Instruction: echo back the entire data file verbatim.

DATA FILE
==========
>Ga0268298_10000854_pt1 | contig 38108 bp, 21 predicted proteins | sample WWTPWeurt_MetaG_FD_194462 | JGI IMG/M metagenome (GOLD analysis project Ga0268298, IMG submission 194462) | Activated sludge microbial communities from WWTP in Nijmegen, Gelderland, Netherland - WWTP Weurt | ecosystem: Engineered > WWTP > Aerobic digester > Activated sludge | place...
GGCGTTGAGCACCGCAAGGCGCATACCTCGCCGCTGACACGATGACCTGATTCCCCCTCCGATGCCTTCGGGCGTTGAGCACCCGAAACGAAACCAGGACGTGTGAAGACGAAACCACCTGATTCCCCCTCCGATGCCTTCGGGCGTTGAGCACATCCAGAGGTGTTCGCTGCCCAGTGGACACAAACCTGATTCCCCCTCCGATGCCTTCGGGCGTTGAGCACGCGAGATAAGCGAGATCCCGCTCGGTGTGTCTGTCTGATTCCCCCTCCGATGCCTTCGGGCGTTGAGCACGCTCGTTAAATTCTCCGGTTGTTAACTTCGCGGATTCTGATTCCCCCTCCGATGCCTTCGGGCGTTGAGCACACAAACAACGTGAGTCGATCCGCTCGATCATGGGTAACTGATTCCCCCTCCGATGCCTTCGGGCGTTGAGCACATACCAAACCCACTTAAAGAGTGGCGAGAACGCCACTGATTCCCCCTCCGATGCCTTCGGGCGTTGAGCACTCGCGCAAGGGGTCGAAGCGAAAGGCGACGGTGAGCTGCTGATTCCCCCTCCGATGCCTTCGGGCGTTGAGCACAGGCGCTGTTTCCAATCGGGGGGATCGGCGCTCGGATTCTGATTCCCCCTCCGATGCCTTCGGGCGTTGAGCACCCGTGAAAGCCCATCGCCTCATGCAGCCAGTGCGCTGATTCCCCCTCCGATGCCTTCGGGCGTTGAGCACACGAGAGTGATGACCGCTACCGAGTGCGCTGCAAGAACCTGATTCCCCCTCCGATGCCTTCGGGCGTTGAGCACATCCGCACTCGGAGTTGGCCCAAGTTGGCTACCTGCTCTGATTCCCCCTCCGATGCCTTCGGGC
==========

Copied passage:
>Ga0268298_10000854_pt1 | contig 38108 bp, 21 predicted proteins | sample WWTPWeurt_MetaG_FD_194462 | JGI IMG/M metagenome (GOLD analysis project Ga0268298, IMG submission 194462) | Activated sludge microbial communities from WWTP in Nijmegen, Gelderland, Netherland - WWTP Weurt | ecosystem: Engineered > WWTP > Aerobic digester > Activated sludge | place...
GGCGTTGAGCACCGCAAGGCGCATACCTCGCCGCTGACACGATGACCTGATTCCCCCTCCGATGCCTTCGGGCGTTGAGCACCCGAAACGAAACCAGGACGTGTGAAGACGAAACCACCTGATTCCCCCTCCGATGCCTTCGGGCGTTGAGCACATCCAGAGGTGTTCGCTGCCCAGTGGACACAAACCTGATTCCCCCTCCGATGCCTTCGGGCGTTGAGCACGCGAGATAAGCGAGATCCCGCTCGGTGTGTCTGTCTGATTCCCCCTCCGATGCCTTCGGGCGTTGAGCACGCTCGTTAAATTCTCCGGTTGTTAACTTCGCGGATTCTGATTCCCCCTCCGATGCCTTCGGGCGTTGAGCACACAAACAACGTGAGTCGATCCGCTCGATCATGGGTAACTGATTCCCCCTCCGATGCCTTCGGGCGTTGAGCACATACCAAACCCACTTAAAGAGTGGCGAGAACGCCACTGATTCCCCCTCCGATGCCTTCGGGCGTTGAGCACTCGCGCAAGGGGTCGAAGCGAAAGGCGACGGTGAGCTGCTGATTCCCCCTCCGATGCCTTCGGGCGTTGAGCACAGGCGCTGTTTCCAATCGGGGGGATCGGCGCTCGGATTCTGATTCCCCCTCCGATGCCTTCGGGCGTTGAGCACCCGTGAAAGCCCATCGCCTCATGCAGCCAGTGCGCTGATTCCCCCTCCGATGCCTTCGGGCGTTGAGCACACGAGAGTGATGACCGCTACCGAGTGCGCTGCAAGAACCTGATTCCCCCTCCGATGCCTTCGGGCGTTGAGCACATCCGCACTCGGAGTTGGCCCAAGTTGGCTACCTGCTCTGATTCCCCCTCCGATGCCTTCGGGC